Regarding the letter “Schneider on soapbox” (BDN, Sept. 14): I, too, listened to Sen. Elizabeth Schneider’s phone call to the George Hale-Ric Tyler radio show on Sept. 8. I can testify to the fact that Schneider was soft-spoken and remained calm throughout her conversation with Tyler, contrary to Traci Gauthier’s accusation that she was shrill and condescending.

Sen. Schneider stuck to her point that a few talk radio hosts were exciting the Republican base to boycott President Obama’s inspirational talk to schoolchildren, despite Tyler getting a little “huffy” with her. It was like music to my ears to hear someone stand up to these right-wing talk radio hosts.

She did suggest that some Republicans should search their souls to see if the color of President Obama’s skin is why some Republicans are constantly against everything that he proposes.

Considering the fact that Republican Rep. Joe Wilson of South Carolina had such disrespect for President Obama that he shouted, “You lie” as the president addressed a joint session of Congress. I have to agree with Sen. Schneider that a little soul-searching should take place, perhaps not so much in the Northeast but in the South for sure.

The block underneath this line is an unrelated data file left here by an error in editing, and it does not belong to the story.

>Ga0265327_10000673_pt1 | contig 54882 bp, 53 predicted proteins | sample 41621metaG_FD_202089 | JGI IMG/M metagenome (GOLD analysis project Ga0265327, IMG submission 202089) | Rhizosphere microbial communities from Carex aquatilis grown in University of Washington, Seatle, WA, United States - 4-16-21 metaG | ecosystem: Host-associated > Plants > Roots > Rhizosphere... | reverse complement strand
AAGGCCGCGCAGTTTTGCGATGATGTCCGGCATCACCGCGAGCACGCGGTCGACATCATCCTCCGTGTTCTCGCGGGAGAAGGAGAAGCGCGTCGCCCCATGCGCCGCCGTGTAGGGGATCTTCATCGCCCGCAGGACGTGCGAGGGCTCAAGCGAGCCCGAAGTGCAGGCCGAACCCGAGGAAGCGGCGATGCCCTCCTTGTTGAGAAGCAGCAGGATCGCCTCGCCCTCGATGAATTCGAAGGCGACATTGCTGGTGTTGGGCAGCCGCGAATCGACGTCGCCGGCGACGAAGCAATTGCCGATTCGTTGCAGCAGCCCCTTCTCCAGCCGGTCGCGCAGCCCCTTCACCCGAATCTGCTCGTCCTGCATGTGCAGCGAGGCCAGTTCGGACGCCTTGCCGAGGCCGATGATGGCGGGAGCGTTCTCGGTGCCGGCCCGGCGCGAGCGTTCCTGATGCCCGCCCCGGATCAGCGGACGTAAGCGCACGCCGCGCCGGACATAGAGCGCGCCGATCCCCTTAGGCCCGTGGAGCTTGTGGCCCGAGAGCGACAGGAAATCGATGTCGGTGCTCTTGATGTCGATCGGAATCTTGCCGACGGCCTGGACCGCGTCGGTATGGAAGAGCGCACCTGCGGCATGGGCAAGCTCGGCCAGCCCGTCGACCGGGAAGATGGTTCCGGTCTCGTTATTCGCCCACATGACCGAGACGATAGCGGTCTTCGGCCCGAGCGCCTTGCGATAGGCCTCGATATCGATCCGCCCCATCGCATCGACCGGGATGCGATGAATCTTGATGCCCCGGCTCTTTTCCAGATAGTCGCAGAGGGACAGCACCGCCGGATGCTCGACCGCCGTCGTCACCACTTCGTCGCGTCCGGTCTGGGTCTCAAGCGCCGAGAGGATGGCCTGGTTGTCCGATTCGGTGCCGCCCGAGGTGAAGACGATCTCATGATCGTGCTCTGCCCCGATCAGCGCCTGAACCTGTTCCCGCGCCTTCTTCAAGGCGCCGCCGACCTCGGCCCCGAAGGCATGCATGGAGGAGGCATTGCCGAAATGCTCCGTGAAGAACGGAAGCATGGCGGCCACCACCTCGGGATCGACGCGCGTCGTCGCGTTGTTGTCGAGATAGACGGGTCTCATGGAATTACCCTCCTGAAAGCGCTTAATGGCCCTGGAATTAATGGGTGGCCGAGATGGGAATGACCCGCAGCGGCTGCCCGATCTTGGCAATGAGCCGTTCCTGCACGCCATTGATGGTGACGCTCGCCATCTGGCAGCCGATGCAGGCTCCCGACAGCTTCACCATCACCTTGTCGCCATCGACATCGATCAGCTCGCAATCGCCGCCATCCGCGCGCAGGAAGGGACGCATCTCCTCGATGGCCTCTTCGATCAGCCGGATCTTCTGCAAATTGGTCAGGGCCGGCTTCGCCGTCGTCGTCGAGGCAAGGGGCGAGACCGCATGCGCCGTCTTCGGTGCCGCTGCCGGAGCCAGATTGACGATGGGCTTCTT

I don’t live in Sen. Schneider’s district, but if I did I would be proud to have her as my representative.

Harold Waltz

Millinocket

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Health care debate

Watching and listening to the health care debate is very hurtful and frustrating. The numbers of Americans that are ill, underinsured or not insured at all appear to be voiceless and ignored in this debate. To find oneself in this position is degrading and humiliating. We remain silent so that we will not be judged for our low income, for choosing work that doesn’t pay very well even if it’s important and necessary to those who need our services.